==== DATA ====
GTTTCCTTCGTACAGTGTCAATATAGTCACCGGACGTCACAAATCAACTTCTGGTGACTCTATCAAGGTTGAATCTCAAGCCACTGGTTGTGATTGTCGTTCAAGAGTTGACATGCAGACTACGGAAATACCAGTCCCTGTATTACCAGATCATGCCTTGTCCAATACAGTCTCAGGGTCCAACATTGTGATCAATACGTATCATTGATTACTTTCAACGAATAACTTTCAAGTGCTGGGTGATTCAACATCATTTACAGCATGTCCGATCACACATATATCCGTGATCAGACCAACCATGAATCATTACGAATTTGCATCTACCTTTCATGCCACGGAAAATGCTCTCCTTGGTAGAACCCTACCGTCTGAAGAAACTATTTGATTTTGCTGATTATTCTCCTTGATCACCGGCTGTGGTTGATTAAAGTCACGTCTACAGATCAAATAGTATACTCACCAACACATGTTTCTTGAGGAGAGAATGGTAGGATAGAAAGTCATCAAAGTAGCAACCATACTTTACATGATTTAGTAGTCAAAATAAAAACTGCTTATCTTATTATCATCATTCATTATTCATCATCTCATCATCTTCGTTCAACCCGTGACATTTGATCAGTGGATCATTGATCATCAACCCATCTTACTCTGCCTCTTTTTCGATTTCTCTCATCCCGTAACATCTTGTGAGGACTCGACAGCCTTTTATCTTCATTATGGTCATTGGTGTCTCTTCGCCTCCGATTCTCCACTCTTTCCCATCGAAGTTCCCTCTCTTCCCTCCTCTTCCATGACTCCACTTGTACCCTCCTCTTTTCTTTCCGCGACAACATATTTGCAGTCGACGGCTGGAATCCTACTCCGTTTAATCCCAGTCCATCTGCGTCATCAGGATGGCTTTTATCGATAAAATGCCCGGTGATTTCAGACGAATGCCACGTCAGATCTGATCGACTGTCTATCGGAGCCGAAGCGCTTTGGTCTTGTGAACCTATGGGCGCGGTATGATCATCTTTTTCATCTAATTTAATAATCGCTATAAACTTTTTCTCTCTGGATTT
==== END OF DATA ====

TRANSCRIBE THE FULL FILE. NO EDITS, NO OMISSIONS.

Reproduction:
GTTTCCTTCGTACAGTGTCAATATAGTCACCGGACGTCACAAATCAACTTCTGGTGACTCTATCAAGGTTGAATCTCAAGCCACTGGTTGTGATTGTCGTTCAAGAGTTGACATGCAGACTACGGAAATACCAGTCCCTGTATTACCAGATCATGCCTTGTCCAATACAGTCTCAGGGTCCAACATTGTGATCAATACGTATCATTGATTACTTTCAACGAATAACTTTCAAGTGCTGGGTGATTCAACATCATTTACAGCATGTCCGATCACACATATATCCGTGATCAGACCAACCATGAATCATTACGAATTTGCATCTACCTTTCATGCCACGGAAAATGCTCTCCTTGGTAGAACCCTACCGTCTGAAGAAACTATTTGATTTTGCTGATTATTCTCCTTGATCACCGGCTGTGGTTGATTAAAGTCACGTCTACAGATCAAATAGTATACTCACCAACACATGTTTCTTGAGGAGAGAATGGTAGGATAGAAAGTCATCAAAGTAGCAACCATACTTTACATGATTTAGTAGTCAAAATAAAAACTGCTTATCTTATTATCATCATTCATTATTCATCATCTCATCATCTTCGTTCAACCCGTGACATTTGATCAGTGGATCATTGATCATCAACCCATCTTACTCTGCCTCTTTTTCGATTTCTCTCATCCCGTAACATCTTGTGAGGACTCGACAGCCTTTTATCTTCATTATGGTCATTGGTGTCTCTTCGCCTCCGATTCTCCACTCTTTCCCATCGAAGTTCCCTCTCTTCCCTCCTCTTCCATGACTCCACTTGTACCCTCCTCTTTTCTTTCCGCGACAACATATTTGCAGTCGACGGCTGGAATCCTACTCCGTTTAATCCCAGTCCATCTGCGTCATCAGGATGGCTTTTATCGATAAAATGCCCGGTGATTTCAGACGAATGCCACGTCAGATCTGATCGACTGTCTATCGGAGCCGAAGCGCTTTGGTCTTGTGAACCTATGGGCGCGGTATGATCATCTTTTTCATCTAATTTAATAATCGCTATAAACTTTTTCTCTCTGGATTT